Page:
Let’s get this party started! I have several posts for Cinco de Mayo.
First, Cinco de Mayo isn’t, as many people think, Mexico’s Independence Day — that takes place on Sept. 16. Secondly, it isn’t even widely celebrated south of the border, though that’s beginning to change.
What Cinco de Mayo is is a largely American tradition, co-opted by alcohol companies, that’s based on an arguably miraculous military maneuver during the 1862 Battle of Puebla, when a ragtag group of Mexican militiamen defeated the invading French Army. It was a David versus Goliath moment and Mexicans on both sides of the border saw cause for celebration. Cinco de Mayo (Google)
May 5th – Cinco de Mayo – is a big deal in El Paso. I think it’s an excuse to eat Mexican or Tex-Mex flavored dishes every meal for at least a week. While enchiladas and tacos are good standbys I like to add those flavors to a regular meal.
I made a grilled pico de gallo and have used it for breakfast, lunch and dinner. Very simple to make and it adds a little spice to any meal.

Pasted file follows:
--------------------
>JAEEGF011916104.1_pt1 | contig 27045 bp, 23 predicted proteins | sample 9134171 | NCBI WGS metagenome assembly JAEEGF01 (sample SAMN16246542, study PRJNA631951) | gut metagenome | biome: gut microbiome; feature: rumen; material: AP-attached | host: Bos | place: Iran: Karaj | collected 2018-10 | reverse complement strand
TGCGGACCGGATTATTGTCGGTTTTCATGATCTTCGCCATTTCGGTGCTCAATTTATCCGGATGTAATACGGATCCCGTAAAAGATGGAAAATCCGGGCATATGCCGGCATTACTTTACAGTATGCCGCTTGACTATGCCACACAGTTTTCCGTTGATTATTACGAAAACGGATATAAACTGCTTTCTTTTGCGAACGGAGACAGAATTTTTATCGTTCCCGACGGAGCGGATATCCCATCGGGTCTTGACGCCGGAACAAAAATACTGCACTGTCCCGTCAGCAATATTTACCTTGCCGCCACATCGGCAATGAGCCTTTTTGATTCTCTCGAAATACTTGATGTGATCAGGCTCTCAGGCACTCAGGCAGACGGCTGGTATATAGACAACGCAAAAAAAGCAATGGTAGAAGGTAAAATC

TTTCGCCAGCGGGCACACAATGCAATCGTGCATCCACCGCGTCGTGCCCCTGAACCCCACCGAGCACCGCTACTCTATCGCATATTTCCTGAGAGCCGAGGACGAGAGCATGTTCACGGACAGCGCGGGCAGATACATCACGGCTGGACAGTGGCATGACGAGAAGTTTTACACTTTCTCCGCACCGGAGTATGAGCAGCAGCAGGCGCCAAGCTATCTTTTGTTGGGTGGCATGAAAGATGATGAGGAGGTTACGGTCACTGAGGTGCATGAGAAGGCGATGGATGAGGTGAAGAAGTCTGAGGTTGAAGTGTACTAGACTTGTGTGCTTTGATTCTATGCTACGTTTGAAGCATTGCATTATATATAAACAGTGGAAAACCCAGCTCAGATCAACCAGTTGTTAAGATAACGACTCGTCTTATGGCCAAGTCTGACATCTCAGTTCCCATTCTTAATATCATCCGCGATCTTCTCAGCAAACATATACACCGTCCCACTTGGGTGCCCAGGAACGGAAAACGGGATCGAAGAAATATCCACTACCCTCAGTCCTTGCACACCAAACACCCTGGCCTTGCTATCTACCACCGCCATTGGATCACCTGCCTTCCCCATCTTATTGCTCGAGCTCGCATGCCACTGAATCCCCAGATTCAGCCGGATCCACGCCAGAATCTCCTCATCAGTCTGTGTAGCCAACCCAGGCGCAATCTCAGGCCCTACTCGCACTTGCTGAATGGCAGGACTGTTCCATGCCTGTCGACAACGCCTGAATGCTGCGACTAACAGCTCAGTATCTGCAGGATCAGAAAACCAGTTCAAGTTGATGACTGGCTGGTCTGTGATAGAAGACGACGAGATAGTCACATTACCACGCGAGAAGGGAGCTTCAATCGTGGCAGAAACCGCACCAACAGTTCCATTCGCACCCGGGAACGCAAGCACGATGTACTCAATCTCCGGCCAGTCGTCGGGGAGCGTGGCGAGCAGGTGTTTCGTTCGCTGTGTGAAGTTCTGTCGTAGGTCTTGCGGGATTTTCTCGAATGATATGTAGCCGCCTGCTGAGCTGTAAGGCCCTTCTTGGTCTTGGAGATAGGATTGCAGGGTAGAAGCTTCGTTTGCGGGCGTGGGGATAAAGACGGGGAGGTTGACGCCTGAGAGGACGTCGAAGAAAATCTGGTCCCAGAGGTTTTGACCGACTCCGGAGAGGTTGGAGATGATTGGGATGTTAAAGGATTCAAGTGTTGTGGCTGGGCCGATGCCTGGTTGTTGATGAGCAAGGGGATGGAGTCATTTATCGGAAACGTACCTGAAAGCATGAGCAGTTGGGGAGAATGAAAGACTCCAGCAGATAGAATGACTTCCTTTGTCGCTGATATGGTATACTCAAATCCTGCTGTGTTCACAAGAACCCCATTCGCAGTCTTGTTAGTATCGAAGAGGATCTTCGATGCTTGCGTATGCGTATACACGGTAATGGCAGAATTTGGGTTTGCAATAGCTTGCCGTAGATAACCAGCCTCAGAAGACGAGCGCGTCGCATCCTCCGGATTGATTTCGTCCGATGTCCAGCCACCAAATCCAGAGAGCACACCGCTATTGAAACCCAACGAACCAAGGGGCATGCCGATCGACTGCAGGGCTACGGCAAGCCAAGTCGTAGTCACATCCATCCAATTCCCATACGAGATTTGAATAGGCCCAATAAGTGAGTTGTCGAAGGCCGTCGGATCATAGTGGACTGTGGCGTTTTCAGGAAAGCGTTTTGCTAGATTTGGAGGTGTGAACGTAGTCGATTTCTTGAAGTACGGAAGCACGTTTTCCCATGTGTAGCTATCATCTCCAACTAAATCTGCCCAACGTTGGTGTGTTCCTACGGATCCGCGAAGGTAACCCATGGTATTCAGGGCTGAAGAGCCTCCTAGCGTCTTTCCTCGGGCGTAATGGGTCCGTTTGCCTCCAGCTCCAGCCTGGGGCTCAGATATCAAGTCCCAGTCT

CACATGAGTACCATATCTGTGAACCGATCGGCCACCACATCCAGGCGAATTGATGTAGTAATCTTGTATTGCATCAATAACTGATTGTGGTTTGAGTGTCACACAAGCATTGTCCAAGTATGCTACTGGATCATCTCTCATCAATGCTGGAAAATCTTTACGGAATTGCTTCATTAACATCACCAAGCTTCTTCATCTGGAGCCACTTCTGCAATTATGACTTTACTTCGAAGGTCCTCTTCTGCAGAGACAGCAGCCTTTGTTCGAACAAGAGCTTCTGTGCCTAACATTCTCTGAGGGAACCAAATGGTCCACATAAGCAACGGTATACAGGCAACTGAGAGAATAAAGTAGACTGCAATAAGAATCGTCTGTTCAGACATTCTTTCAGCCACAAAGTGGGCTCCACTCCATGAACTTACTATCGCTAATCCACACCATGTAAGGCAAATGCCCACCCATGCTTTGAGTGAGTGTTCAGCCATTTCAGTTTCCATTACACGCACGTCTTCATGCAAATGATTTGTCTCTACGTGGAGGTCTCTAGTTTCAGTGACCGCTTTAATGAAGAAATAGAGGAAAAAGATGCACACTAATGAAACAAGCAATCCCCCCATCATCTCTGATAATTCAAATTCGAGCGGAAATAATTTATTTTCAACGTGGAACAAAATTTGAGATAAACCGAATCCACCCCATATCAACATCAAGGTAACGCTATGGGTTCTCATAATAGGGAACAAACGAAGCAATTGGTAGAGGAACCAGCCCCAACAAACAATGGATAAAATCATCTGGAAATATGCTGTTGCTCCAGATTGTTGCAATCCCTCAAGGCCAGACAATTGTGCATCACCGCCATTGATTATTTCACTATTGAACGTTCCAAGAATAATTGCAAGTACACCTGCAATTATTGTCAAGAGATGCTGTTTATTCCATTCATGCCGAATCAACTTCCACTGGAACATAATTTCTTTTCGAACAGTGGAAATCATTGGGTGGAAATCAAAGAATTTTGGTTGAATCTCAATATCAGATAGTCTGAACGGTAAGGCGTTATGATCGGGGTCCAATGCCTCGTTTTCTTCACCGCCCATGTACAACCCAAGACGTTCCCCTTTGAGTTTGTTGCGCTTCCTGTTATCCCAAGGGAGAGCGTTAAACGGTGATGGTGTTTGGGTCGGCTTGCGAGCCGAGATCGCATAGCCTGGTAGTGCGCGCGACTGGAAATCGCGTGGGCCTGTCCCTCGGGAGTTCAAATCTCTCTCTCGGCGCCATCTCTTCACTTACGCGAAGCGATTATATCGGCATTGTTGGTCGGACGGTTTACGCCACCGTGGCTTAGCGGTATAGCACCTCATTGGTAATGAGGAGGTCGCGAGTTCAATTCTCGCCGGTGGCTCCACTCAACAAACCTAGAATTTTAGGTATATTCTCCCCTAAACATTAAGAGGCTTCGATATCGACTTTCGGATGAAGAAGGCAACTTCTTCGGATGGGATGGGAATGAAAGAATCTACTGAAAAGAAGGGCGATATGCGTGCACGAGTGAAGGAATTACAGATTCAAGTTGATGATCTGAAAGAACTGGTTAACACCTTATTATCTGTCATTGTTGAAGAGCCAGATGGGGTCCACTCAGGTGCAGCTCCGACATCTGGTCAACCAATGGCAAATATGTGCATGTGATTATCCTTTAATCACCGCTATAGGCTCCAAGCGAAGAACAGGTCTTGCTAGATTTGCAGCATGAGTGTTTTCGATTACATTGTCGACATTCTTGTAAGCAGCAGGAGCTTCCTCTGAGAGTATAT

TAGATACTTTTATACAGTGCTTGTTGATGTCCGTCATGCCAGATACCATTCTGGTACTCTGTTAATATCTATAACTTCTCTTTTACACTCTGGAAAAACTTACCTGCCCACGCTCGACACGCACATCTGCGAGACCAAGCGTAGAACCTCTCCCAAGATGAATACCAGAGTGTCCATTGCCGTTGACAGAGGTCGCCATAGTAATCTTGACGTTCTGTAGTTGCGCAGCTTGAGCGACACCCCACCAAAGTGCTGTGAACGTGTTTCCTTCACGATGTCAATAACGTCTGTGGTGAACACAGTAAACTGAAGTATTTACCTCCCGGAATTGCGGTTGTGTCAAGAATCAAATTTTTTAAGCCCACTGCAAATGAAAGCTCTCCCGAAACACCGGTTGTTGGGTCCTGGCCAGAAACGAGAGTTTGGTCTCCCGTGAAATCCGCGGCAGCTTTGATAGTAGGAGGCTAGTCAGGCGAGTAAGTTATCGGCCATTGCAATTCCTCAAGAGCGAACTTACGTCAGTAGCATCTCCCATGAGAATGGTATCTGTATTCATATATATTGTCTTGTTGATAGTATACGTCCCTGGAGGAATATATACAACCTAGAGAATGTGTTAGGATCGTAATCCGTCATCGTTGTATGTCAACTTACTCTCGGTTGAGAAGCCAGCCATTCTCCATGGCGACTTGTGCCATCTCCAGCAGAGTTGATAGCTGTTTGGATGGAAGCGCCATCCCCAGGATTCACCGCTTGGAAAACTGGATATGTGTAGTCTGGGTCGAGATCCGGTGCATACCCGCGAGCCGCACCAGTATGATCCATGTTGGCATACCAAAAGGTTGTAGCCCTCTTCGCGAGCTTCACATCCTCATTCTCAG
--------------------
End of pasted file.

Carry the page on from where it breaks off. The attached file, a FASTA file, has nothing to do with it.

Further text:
In Mexican cuisine, pico de gallo (Spanish pronunciation: [ˈpiko ðe ˈɣaʎo], literally rooster‘s beak), also called salsa fresca, is a fresh, uncooked condiment made from chopped tomato, white onion, and chilis (typically jalapeños or serranos). Other ingredients may also be added, such as shrimp, avocado, lime juice or apple cider vinegar, fresh cilantro (coriander leaf), cucumber, radish or firm fruit such as mango. (Wikipedia)
I like the lime. When the pico de gallo is used with warm dishes you can taste it just a bit. I like the acid. I have used red wine vinegar if I don’t have the fresh limes.
Now it is ready to use and will add such a nice flavor to eggs, veggies, or meats. Here is one to get you started.